Sunday, September 14, 2014

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NY1 teams with contributors from The New York Times, Wall Street Journal, New York Magazine, Slate.com and Essence Magazine to review the latest books and book-related trends.

The Book Reader: 'The Next Time You See Me,' 'Exodus,' 'The Rage'

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John Williams of The New York Times reports on newly released book titles and the world of publishing in "The Book Reader."

As the year winds down, three under-recognized books published way back in January and February deserve your attention.

Holly Goddard Jones' "The Next Time You See Me" is a mesmerizing novel set in a hard-luck Kentucky town near the Tennessee border. The cast includes Emily, a 13-year-old who finds a body in the woods and keeps it a secret; Susanna, a schoolteacher whose hard-living sister has disappeared; and Wyatt, a lonely factory worker hazed by his younger colleagues.

The book is ostensibly a mystery, but you'll probably know who done it pretty early on. That won't matter. It's Jones' precise eye, well-rounded characters and her way of making this town come alive that make this one of the year's most memorable reads.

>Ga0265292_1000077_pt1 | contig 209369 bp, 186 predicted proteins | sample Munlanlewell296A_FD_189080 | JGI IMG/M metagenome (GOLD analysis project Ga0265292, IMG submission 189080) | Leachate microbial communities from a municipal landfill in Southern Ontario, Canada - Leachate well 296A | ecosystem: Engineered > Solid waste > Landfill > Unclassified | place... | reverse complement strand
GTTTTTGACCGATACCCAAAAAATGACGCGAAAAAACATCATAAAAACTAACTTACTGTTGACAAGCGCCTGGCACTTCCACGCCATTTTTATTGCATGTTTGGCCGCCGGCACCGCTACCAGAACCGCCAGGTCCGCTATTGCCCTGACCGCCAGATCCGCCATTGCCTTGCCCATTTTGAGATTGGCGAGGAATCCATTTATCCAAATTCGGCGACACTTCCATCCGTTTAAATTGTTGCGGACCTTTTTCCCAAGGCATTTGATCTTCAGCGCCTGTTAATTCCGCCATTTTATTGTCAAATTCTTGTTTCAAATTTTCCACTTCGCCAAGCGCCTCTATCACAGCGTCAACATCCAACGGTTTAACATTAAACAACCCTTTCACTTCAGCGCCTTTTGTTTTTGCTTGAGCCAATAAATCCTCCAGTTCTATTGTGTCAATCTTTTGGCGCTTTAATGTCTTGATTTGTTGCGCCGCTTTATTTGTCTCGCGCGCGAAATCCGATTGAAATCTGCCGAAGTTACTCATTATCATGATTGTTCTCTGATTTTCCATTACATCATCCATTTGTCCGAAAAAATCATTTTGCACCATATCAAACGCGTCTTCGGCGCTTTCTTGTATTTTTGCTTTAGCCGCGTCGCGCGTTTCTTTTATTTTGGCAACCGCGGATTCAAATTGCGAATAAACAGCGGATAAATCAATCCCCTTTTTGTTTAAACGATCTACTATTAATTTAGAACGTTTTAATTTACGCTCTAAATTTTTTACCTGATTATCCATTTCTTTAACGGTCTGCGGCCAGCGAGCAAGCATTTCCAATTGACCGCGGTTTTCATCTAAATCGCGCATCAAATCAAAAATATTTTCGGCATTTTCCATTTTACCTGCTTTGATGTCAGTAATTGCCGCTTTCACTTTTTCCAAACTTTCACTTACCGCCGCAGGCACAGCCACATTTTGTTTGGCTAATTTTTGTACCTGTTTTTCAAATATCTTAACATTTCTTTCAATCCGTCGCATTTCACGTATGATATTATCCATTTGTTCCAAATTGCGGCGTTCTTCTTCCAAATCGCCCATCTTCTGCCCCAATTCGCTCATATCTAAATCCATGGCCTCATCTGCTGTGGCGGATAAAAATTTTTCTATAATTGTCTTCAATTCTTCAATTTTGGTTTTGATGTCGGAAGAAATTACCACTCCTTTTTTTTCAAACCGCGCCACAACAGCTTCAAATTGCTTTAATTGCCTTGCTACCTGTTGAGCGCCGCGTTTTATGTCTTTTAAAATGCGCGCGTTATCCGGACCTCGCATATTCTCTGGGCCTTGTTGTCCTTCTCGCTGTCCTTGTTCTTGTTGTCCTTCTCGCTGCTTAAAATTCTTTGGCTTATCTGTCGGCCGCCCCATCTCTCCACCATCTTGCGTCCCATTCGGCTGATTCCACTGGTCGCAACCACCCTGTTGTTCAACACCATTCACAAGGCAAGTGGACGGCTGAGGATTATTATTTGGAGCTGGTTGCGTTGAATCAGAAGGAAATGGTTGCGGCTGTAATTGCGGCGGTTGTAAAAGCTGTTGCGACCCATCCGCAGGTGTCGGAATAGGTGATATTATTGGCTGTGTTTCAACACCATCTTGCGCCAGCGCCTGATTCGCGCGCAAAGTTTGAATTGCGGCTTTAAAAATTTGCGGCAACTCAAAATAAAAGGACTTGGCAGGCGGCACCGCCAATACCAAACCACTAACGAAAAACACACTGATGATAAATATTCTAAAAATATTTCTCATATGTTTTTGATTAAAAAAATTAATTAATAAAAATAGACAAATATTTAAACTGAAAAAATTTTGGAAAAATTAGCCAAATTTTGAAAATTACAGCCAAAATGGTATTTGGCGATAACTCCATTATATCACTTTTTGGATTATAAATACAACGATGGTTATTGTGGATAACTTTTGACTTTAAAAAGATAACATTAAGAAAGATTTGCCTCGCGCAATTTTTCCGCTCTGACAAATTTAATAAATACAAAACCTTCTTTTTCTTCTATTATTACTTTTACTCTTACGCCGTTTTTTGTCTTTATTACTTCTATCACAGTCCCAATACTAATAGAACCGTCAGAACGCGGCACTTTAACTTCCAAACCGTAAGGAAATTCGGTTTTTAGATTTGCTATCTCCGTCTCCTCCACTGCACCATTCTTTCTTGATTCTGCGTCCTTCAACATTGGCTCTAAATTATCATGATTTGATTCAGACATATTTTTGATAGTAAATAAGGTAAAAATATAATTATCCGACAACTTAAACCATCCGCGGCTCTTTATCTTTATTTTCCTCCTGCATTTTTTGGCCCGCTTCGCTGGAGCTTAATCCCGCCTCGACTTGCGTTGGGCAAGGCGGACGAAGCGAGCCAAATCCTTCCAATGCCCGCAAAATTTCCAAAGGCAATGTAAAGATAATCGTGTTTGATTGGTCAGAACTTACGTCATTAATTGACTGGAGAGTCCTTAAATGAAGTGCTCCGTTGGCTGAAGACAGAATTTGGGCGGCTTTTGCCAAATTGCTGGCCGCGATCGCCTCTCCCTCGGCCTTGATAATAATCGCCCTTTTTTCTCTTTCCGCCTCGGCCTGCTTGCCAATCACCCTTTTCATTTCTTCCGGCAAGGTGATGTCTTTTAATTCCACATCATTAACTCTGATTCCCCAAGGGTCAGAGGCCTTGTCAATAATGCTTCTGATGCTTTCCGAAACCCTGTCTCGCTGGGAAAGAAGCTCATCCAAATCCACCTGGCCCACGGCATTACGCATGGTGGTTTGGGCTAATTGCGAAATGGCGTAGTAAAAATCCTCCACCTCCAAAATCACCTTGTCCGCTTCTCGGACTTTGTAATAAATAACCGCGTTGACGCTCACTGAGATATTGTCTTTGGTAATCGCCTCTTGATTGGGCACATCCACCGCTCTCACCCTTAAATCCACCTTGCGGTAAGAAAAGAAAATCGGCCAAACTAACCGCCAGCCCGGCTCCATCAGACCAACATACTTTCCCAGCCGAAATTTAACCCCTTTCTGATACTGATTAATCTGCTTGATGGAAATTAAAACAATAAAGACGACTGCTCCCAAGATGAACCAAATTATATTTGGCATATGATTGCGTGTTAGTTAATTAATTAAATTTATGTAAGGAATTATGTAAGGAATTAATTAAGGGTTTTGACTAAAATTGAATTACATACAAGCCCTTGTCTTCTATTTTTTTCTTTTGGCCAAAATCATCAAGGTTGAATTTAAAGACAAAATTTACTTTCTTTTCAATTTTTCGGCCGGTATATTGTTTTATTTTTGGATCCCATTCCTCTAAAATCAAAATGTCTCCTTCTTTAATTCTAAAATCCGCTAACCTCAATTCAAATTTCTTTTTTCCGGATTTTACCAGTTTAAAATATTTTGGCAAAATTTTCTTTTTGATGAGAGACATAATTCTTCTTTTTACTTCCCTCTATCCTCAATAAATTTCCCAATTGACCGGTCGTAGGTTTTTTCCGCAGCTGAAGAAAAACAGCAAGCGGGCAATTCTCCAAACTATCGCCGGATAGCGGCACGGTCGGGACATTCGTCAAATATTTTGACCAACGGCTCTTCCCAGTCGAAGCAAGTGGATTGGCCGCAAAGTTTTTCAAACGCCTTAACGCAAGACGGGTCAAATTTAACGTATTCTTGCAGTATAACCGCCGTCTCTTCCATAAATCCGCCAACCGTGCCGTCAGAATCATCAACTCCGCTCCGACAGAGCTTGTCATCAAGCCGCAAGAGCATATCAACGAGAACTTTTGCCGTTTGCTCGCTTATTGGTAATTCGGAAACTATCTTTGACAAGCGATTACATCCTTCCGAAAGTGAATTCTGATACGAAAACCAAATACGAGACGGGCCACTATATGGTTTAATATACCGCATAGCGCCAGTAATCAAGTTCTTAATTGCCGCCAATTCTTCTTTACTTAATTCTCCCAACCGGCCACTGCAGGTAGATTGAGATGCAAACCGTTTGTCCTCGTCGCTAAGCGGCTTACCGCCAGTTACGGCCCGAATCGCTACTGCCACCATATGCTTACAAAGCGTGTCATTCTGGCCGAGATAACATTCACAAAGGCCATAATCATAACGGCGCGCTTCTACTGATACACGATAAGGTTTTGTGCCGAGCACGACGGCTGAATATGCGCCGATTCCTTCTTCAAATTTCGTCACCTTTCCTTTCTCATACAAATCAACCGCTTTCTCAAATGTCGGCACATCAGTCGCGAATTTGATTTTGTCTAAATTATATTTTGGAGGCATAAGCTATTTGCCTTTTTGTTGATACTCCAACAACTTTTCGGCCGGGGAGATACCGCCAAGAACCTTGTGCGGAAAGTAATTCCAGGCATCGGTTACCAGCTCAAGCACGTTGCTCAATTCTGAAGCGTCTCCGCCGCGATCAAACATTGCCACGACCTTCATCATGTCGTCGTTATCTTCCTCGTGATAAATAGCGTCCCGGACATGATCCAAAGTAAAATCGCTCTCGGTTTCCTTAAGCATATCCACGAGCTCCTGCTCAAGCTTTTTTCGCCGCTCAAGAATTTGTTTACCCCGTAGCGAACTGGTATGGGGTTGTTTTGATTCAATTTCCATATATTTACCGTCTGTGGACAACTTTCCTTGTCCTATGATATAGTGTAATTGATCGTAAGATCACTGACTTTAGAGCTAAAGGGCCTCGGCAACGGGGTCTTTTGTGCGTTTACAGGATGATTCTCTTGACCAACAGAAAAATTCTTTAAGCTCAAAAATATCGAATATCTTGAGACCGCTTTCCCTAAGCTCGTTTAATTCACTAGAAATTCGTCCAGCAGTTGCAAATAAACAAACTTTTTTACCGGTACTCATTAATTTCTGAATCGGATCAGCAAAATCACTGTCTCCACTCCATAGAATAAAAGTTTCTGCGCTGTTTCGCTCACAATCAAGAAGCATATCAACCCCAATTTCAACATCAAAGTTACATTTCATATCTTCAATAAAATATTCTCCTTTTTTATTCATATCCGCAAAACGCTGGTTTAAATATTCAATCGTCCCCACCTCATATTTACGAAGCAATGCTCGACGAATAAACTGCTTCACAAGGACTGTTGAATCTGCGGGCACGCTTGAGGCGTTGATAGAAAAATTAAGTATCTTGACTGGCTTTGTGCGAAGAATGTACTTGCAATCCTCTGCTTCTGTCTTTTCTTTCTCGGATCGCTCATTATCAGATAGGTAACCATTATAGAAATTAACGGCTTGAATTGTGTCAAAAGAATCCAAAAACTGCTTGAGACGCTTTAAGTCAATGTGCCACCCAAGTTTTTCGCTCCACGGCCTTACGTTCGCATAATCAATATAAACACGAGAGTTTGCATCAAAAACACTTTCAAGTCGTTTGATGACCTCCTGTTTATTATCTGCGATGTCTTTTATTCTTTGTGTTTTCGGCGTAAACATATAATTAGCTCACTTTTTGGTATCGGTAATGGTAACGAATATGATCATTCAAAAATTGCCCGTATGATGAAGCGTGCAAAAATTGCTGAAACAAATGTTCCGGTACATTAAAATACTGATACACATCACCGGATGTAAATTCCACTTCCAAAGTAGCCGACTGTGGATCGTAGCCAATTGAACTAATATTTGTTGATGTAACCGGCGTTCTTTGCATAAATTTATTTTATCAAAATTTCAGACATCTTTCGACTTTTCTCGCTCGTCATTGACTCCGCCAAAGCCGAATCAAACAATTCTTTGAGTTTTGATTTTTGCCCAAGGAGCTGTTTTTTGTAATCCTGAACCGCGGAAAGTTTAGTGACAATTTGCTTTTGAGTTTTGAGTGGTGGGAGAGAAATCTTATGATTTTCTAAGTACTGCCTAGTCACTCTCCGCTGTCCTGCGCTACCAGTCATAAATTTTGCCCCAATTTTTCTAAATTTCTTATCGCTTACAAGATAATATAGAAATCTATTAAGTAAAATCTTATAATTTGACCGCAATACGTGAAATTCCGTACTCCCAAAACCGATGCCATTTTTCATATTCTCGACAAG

"Exodus" is the third novel in a very funny trilogy by the British author Lars Iyer. The books follow two intellectuals, Lars and W., on an absurd quest to save the life of the mind. The trilogy critiques capitalism, and it's full of references to thinkers like Kierkegaard, but that makes it sound like a chore when it's really a joy. Mr. Iyer's duo struggles and banters in the tradition of "Waiting for Godot."

In Gene Kerrigan's fourth crime novel, "The Rage," a character named Vincent Naylor has been released from jail. He begins putting together a crew, including his older brother, for a big robbery. When the well-told heist goes bad and a witness is endangered, a detective comes up with a risky plan to make things right.

It's been more than five years since the final episode of "The Wire," and fans of that show can find many of the same strengths in Mr. Kerrigan's work, which is also at home on both sides of the law and comfortable with moral murkiness.

For more book reviews, check out nytimes.com/books.

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